Statoil drilling and well learning curves, experience and theory : is there a learning curve from drilling the first well with a new rig and onwards?
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This thesis is performed for Statoil in Statoil premises in Stavanger. Statoil is a large offshore and subsea oil and gas operator in Norway, with increasing activity internationally, both offshore as well as on land. The thesis will look at Statoil’s experience data, mainly in Norway, and compare these with established learning curve theory in the drilling and well business, in order to develop an updated method for learning curves in the time estimation process in the company. Time and cost estimation is tightly linked and this thesis’ main contribution will be to the time aspect. The time and cost aspects of drilling and well operations have gained increased attention during recent years, with strongly escalating cost, and the thesis is a part of the initiative to improve the estimation process. There is in the order of 100 wells drilled and completed each year in Norway, 70% of these by Statoil. Statoil is also involved in operations internationally, in example South America, Iraq, West Africa, Gulf of Mexico and Shale Gas in USA. The cost of these activities is considerable, hence the importance to maintain effectiveness, and even better; “to improve performance both short term and over time”. This report is based on data acquired from 97 drilling facilities and 3267 wells. Ideally the first wells should have a steep learning curve, towards the technical limit, where the minimum time usage is reached for the lifetime of the investment. Earlier findings indicate that there are different opinions and understandings within Statoil of what learning curves are, as well as what they should be used for. The main application of learning curves is time estimation. To verify or improve the current learning curve used in drilling, Completion and Well Operations today, DBR data have been used for learning curve analysis. The analysis has been split into different rig types. A Learning Curve Analysis tool has been developed in Excel, where DBR data is imported and analyzed for the proposed new learning curve parameters and estimation process. The new learning curve parameters also include a delay parameter in addition to the standard Brett Millheim parameters. Results indicate a poor level of learning measured by the Brett Millheim C2 learning coefficient and alfa value. The alfa value tells how much additional time is added to the technical limit, in relative terms. There is also higher spread in the semi submersible results compared to the others rig types. The larger spread gives very high max values for the lowest efficiency wells. This is suggested to be an area of increased focus, both because of the performance numbers, but also because a very large portion of Statoil’s wells are drilled with semi submersible’s, and last because the rig rates usually are the highest for these rigs. And hence even small improvements can give large improvements. Based on the results from the analysis and specific findings, some rigs were selected for a more in-depth analysis. Good examples with good field related learning have been found when using an old semisubmersible drilling rig for a series of comparable wells. A brand new rig drilling with its first wells is also presented. Another question is also how improved and faster learning can add the most value to the company? This is a question with many different opinions, however high involvement, in Statoil today. This thesis would like to promote the “knowledge and value approach”, meaning that increased understanding of time usage and learning processes can become a useful (and powerful) tool to visualize where on the learning curve a specific well are located, in order to be able and select reference wells more knowledgeable. And in operation, help to see in what direction the efficiency are going. It is suggested that the personnel III influencing the “underlying large cost drivers” such as method selection, procedures, etc. should have easy access to learning curve competency and information. The potential upside from an increased focus on learning curves as a management and operation tool is considerable. The economical significance is in the in the order of being able to justify projects or not. Numbers like 25, 35 and even 50% and higher reduction in time usage is mentioned in literature, if you manage to raise the learning level towards a normal and excellent level. It is suggested to: Improve the data quality in DBR for key parameters used in LCA analysis Include Learning curve analysis in the Drilling and Well Estimator (DWE) Perform Learning Curve Analysis (LCA) follow-up on completion and Well operations Continue and expand relationship with University of Stavanger (UiS) and Petroleum and Asset Management departments (Aadnøy and Liyanage) Platforms where the drilling facilities have been upgraded to meet new HSE standards, etc. have been looked upon in order to see if possible to measure performance before and after with respect to learning. These upgrades usually takes place late in the field life, and the drilling targets before and after upgrade are very scattered as well as very few completely new wells drilled (one of the analysis criteria). Instead one finds a lot of different types of sidetrack’s and some extended reach wells making it difficult to compare directly before and after upgrade. It is suggested to go one step more into detail in the dataset in order to compare time for parts of the drilling process, similar to what has been done in the pilot study of this thesis. It is also suggested to include the LCA analysis tool into the next version of the DWE estimator, where a natural framework is already built-in. An LCA analysis ability applied here will improve the understanding for what learning curves represent in practice, and what factors have an influence. In the data made available there has been found for the existence of a “forgetting factor”. This is further described in this report. There has, also, been found support in the data to claim “learning delay” in some types of operations. The thesis work has included the following sub-processes: Literature study, to find out about and verify the industry standards. Set-up measurement parameters. Develop tools and procedures for data extraction from the drilling reporting database (DBR) and Learning Curve Analysis (LCA). Perform in depth analysis of 97 drilling facilities and 3267 (qualified) wells from the DBR data base system. A total of 5-10 000manual data steps have been performed Establish guidelines for dealing with uncertainties and finding the limitations in the dataset. Main focus has been startup of drilling facilities on fixed platforms, and the first (5) wells. Assessment of whether the current Statoil time estimation learning curve application model is OK, or if (the) industry standard give a better description Analysis of whether we see a learning curve at all. Can we better predict where and when we will see, and where we will not see a learning curve? Can project learning curves be estimated in advance? How we can improve learning speed has also developed as the work progressed, and maybe a separate thesis is needed to properly answer such challenges. Conclude with several specific focus areas for future work, both internally, and together with an academically institution. As well as some findings, and indications that can be useful in the ongoing work within performance measurement and management towards an even more competitive Statoil in the future.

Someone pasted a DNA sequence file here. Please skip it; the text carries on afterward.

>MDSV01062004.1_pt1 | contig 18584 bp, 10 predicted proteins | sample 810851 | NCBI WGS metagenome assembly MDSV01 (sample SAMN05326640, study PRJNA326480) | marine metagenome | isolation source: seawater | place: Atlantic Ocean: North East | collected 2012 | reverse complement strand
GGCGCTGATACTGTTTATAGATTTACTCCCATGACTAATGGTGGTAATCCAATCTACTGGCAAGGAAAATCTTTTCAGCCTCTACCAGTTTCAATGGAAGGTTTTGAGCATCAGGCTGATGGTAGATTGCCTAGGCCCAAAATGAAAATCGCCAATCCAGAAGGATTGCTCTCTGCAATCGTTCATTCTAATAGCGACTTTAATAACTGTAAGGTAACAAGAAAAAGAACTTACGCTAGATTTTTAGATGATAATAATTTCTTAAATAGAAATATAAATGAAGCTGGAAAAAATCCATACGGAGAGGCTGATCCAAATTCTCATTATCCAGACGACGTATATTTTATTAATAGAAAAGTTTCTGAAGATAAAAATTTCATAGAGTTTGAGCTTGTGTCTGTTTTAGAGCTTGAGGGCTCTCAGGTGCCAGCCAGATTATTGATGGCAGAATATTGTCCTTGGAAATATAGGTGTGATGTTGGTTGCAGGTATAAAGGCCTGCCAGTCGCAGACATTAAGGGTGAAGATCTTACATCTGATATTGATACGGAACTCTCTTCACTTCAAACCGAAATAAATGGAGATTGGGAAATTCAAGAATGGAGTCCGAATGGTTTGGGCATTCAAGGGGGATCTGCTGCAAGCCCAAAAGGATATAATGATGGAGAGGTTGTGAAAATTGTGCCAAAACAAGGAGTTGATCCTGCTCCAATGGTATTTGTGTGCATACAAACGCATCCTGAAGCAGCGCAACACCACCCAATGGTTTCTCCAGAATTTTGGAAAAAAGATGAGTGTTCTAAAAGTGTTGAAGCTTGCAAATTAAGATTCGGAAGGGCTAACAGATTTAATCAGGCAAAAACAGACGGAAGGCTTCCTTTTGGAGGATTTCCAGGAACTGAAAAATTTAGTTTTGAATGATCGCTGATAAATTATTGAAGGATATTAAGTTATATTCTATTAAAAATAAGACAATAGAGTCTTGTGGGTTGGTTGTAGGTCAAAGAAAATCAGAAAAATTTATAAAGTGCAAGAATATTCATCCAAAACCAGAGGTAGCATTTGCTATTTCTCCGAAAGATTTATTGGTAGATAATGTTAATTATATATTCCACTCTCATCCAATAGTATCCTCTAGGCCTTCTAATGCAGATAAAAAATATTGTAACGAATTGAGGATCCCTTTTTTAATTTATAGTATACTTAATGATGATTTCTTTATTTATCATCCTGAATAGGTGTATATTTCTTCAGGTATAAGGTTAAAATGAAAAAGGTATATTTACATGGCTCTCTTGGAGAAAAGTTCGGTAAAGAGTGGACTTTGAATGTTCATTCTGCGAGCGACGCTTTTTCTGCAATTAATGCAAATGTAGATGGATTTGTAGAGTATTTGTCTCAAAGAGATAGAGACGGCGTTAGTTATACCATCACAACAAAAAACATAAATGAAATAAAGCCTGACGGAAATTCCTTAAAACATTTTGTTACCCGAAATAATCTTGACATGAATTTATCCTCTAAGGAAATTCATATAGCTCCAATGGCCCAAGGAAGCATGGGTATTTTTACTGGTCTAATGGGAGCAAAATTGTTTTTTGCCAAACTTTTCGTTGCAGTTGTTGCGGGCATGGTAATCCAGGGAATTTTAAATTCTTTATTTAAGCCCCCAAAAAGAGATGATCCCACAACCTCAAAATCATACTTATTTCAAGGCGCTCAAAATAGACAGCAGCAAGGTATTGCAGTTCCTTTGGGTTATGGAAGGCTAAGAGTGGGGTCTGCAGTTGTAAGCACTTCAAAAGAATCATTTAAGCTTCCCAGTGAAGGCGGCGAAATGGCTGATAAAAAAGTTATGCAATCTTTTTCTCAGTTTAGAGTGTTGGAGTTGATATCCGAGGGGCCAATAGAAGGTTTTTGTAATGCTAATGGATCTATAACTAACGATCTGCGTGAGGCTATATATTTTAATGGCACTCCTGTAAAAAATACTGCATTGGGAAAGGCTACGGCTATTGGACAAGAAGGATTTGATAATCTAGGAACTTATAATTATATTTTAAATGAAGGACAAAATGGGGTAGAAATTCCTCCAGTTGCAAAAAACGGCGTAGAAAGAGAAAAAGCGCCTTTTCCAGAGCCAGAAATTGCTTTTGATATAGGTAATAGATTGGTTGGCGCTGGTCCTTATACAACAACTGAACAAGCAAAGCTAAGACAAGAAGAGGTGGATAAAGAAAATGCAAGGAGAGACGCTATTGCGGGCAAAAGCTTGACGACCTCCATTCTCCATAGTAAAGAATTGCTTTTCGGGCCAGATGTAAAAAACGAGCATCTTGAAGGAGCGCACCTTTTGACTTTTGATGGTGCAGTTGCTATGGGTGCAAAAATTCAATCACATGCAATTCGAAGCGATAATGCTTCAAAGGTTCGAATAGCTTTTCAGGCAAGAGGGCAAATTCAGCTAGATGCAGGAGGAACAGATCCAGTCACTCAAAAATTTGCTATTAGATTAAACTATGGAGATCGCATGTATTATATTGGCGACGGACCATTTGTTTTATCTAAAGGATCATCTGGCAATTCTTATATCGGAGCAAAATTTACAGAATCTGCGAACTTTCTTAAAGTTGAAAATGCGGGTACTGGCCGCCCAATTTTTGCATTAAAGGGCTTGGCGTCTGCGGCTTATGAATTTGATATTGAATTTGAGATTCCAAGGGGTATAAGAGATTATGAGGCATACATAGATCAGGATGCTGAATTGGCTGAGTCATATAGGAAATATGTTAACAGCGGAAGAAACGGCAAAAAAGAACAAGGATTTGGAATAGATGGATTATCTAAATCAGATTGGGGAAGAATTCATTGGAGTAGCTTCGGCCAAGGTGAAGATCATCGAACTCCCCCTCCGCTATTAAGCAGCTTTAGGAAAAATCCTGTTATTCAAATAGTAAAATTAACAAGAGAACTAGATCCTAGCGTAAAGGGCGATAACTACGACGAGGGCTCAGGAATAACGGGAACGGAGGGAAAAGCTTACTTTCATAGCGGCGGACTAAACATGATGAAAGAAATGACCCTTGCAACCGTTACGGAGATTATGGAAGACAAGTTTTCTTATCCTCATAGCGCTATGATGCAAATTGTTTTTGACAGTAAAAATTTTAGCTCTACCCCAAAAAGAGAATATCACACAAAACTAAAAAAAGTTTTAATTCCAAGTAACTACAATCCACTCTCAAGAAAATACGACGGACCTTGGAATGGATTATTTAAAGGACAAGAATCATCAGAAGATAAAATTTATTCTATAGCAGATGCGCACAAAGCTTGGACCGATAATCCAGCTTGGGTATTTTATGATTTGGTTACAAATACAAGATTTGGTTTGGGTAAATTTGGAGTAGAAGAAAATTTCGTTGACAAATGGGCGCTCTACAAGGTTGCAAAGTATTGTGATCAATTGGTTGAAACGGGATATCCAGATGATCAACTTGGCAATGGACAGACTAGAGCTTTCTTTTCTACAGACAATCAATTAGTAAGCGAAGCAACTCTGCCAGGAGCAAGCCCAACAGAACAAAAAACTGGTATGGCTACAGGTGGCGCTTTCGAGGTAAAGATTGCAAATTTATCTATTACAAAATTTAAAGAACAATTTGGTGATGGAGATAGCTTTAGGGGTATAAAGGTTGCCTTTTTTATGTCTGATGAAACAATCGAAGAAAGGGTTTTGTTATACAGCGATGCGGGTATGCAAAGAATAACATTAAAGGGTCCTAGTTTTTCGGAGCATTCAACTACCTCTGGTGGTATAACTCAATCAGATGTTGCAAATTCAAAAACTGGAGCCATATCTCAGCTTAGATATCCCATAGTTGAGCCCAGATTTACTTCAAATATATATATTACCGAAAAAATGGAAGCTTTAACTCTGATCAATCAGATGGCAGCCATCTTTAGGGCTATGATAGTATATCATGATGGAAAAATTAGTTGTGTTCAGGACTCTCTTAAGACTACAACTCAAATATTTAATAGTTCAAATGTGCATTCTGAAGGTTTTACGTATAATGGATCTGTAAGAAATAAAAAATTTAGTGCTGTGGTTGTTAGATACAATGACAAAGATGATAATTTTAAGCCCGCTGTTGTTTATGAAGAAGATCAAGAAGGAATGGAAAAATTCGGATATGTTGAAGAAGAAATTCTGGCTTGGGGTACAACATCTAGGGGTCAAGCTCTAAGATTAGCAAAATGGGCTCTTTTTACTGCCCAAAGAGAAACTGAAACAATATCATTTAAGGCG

Master's thesis in Offshore technology
PublisherUniversity of Stavanger, Norway